Nevertheless, one may argue that the British victory was not caused by the strengths exhibited above. One may consider that it resulted from superior military technology. Although there is little evidence to suggest this during the campaign, it is true that “Britain was one of only three nations […] in the world which could mount such an operation”[34] so far from home. Even so, for the duration of the campaign, the British were not better equipped. Although their fleet was strong and supported the land-based operations, it is said that that “a ship entering service in the mid-1980s [was] fitted with 1960s-designed weapons systems [that had] not been improved”[35]. This portrays the lack of modernity within the fleet, which resulted from the budgetary cuts undergone in the Navy’s conventional force during the Cold War[36]. This was evident in the threat posed by “Exocet”[37], anti-aircraft missiles used by the Argentineans. Furthermore, the physical shortage of military technology to which the forces had become accustomed is visible in the absence of aerial reconnaissance photographs. The exact locations of the enemy, its major strongholds and weaponry remained unknown. Although this shortage could have potentially hindered progress of the campaign, it did not. This leads us back to the fact that the lack of superior military technology was compensated by the attributes discussed above (the élan, training and command structure). The scarcity of military technology was due to the inability to mobilize the entirety of the task force, because of the geographic positioning of the islands.

Keith Speed attempts to justify this deficiency by stating that a democratic state such as Britain could only spend so much on Defense. Thus explaining why the Argentinean armies were able to accord a more proportionate part of their budget to military technology. Even so, a majority of their planes were in poor condition and the pilots were ill trained, which disabled the full use of their “air superiority”[38]. Also, it may be argued that their best military equipment was sent with the more experienced troops to the Chilean border. Yet in theory, the Argentineans should have been able to destroy the proportionally smaller British force. Julian Thompson presents many occasions after the British landing, in which the “Pucara”[39] and “Skyhawk”[40] aircraft could have easily destroyed the largely land-based British forces. Therein, whilst the Argentineans held superiority in numbers, the British used what they had to the most of their ability, considering the climate, which was an inhibiting factor. The effect of poor weather on the utility of technology was visible in “No Picnic” when the troops had no choice but to walk to their objectives due to the lack of visibility caused by snow[41]. Nevertheless, obstacles such as the weather were overcome, during a period of military cuts, which affected both the availability of military technology and the development of technology available. Therefore, it was a combination of circumstances, which included the Argentinean emphasis on defense against Chile, the climate of the Falklands as well as the lack of quality of both the troops and the technology[42] that proved favorable to a British victory. At most, the manner in which they used their technology affected the outcome of the campaign.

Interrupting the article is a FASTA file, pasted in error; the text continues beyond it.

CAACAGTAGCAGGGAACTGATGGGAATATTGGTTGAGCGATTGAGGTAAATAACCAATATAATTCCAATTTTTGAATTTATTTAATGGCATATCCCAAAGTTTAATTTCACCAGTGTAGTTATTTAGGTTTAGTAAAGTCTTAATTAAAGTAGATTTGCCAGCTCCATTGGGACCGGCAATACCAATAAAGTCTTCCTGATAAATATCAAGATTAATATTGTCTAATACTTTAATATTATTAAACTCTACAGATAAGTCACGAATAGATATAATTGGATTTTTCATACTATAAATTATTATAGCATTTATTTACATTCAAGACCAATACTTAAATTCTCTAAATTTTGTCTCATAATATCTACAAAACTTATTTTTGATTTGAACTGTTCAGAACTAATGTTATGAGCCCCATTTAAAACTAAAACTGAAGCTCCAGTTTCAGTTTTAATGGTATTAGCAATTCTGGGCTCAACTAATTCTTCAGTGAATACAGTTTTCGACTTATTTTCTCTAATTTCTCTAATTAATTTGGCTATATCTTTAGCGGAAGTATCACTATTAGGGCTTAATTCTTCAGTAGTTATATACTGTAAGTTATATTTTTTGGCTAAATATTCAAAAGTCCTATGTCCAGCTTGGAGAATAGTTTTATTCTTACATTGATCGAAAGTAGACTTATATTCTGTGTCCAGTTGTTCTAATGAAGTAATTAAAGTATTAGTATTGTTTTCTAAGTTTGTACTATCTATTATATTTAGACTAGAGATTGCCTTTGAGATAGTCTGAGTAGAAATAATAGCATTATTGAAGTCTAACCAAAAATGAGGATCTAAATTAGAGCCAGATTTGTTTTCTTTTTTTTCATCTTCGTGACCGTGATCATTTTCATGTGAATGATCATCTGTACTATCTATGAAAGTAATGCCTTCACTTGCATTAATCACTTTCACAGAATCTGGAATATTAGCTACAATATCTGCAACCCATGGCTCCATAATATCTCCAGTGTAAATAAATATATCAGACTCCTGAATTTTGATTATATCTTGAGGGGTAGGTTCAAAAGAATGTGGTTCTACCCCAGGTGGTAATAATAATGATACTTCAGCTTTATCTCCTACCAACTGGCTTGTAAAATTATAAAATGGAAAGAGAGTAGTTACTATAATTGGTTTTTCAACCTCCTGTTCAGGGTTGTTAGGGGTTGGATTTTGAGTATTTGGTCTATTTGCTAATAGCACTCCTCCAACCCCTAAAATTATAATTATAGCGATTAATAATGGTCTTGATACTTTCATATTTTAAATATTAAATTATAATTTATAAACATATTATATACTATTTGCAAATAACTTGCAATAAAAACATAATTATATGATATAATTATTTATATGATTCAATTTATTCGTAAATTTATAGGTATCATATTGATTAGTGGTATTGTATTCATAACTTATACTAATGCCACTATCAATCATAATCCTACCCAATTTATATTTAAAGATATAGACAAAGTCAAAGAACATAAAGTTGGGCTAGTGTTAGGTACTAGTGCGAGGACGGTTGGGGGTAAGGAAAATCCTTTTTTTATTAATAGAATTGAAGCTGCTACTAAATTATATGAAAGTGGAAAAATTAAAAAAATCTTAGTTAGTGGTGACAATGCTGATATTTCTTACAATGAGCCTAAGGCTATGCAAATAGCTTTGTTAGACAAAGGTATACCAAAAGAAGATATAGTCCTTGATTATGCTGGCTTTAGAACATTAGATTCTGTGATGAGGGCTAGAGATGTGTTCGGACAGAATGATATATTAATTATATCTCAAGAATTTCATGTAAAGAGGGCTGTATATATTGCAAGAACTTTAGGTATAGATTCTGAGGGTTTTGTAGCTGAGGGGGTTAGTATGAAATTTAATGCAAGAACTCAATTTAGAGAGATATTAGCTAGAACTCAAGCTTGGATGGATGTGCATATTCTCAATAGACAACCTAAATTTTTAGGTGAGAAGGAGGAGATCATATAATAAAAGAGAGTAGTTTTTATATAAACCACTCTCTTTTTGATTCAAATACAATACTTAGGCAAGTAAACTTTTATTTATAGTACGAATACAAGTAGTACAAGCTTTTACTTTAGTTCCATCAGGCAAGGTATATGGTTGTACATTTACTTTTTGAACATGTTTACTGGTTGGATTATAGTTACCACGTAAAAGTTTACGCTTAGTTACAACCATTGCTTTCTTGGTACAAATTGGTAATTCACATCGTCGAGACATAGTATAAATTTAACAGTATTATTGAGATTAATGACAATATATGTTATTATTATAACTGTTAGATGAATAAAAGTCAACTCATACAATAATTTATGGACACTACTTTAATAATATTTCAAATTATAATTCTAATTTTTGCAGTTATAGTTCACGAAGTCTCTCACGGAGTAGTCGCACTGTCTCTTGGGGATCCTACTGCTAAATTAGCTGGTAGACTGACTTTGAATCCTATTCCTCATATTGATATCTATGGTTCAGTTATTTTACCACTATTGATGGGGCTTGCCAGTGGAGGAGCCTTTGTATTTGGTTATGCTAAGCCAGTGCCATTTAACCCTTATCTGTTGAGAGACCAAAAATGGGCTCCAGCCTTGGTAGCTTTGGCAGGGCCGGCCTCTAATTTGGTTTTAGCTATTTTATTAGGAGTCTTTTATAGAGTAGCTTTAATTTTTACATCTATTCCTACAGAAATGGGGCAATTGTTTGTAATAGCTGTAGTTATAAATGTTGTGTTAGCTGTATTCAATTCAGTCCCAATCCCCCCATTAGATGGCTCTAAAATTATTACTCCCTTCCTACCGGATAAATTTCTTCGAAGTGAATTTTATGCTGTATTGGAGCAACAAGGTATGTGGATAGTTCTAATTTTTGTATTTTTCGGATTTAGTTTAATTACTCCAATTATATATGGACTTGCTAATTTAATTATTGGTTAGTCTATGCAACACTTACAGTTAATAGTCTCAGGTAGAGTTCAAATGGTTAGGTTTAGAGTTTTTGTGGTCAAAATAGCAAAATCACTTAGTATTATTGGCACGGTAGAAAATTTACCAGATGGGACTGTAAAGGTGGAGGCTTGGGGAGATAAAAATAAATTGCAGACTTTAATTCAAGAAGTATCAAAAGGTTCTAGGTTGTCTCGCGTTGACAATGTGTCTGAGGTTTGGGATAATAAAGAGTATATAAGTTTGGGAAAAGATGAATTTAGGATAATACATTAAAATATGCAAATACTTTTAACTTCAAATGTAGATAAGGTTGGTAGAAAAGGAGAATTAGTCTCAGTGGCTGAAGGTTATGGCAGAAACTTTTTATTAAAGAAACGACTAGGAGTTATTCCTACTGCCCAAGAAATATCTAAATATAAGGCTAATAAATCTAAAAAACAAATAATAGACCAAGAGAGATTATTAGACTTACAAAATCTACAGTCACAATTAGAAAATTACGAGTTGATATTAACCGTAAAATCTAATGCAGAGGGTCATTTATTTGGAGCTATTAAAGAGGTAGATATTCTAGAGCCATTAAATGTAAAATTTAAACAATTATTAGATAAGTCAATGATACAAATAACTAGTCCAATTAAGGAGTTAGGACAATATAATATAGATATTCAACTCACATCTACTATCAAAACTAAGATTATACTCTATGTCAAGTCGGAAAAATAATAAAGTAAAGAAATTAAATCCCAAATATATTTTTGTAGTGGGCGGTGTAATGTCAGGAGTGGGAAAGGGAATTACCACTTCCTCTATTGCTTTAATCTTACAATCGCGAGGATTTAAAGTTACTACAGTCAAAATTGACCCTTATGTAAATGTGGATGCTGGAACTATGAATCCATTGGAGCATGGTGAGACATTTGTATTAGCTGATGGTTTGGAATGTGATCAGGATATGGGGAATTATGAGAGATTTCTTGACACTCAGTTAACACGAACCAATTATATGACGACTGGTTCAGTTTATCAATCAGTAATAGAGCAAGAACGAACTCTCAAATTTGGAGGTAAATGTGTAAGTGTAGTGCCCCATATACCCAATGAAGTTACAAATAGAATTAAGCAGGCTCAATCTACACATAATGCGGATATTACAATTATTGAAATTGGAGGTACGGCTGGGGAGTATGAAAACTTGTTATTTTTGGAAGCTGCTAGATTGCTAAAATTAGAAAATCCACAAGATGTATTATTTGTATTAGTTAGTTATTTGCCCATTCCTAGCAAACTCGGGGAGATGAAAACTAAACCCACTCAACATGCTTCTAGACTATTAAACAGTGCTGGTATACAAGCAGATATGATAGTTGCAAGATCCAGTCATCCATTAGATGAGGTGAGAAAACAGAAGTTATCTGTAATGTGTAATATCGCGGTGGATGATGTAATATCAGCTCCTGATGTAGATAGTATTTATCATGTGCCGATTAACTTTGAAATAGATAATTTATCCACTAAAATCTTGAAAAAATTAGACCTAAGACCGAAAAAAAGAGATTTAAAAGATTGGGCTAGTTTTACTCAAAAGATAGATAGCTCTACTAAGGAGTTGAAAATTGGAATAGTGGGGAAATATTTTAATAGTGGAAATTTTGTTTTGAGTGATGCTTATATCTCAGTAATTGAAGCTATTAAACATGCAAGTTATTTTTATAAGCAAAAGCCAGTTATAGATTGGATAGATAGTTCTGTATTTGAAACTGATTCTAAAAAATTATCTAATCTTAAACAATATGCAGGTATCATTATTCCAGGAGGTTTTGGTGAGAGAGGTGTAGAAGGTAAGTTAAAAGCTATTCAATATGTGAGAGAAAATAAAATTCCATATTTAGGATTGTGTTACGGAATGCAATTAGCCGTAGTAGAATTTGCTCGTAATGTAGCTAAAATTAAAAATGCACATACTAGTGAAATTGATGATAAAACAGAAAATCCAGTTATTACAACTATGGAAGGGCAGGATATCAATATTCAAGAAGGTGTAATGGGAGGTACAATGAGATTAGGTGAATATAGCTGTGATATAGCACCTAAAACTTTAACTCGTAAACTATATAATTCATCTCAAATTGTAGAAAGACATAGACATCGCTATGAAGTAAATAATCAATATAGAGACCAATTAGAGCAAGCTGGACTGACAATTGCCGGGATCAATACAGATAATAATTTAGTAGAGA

To conclude, there was a shortage of military technology available to the troops during the campaign, which was visible in the frustration felt in Thompson and Speed’s accounts of the war. Even though the British struggled with the available resources, their victory was decisive. The significant factors to the victory were the élan with which Thatcher, the Royal Navy and the British population through themselves into the war. The British were investing a considerable task force in order to prove themselves, as the war was an attempt to salvage their reputation. For Thatcher and the Navy, there was a lot at stake. In winning the war, Thatcher gained considerable support and consequently won the elections of 1983. Moreover, the training of the British meant that they were better conditioned to win the war in the harsh climate of the islands. Also, the impact of a well-cooperating structure of the troops was visible. Especially when they faced an enemy with air superiority and a larger task force. It is evident that whilst employing and deploying a task force 8000 miles away from home was partly a feat of military technology, the victory was mainly due to planning and cooperation achieved before the commencement of battle. The complex intertwining of the major factors discussed above, amongst others, such as the Argentine underestimation of the enemy and the external context (which had originally provoked the war) resulted in the victory of the British. Thus it becomes evident that the victory was the result of the manner in which men fought the war and what they fought for, rather than what they fought with.

Bibliography (197 WORDS)

Duffy, Michael, Photo Reconnaissance,, last updated 22.08.2009, viewed on 23.03.2012

Hastings, Sir Max and Jenkins, Simon, The Battle for the Falklands, Pan Military Classics Series, 1997

Falklands veteran meets Argentine “enemy” 30 years on, found on, BBC WEBSITE, 16 January 2012, Last updated at 01:20, viewed on 17.02.2012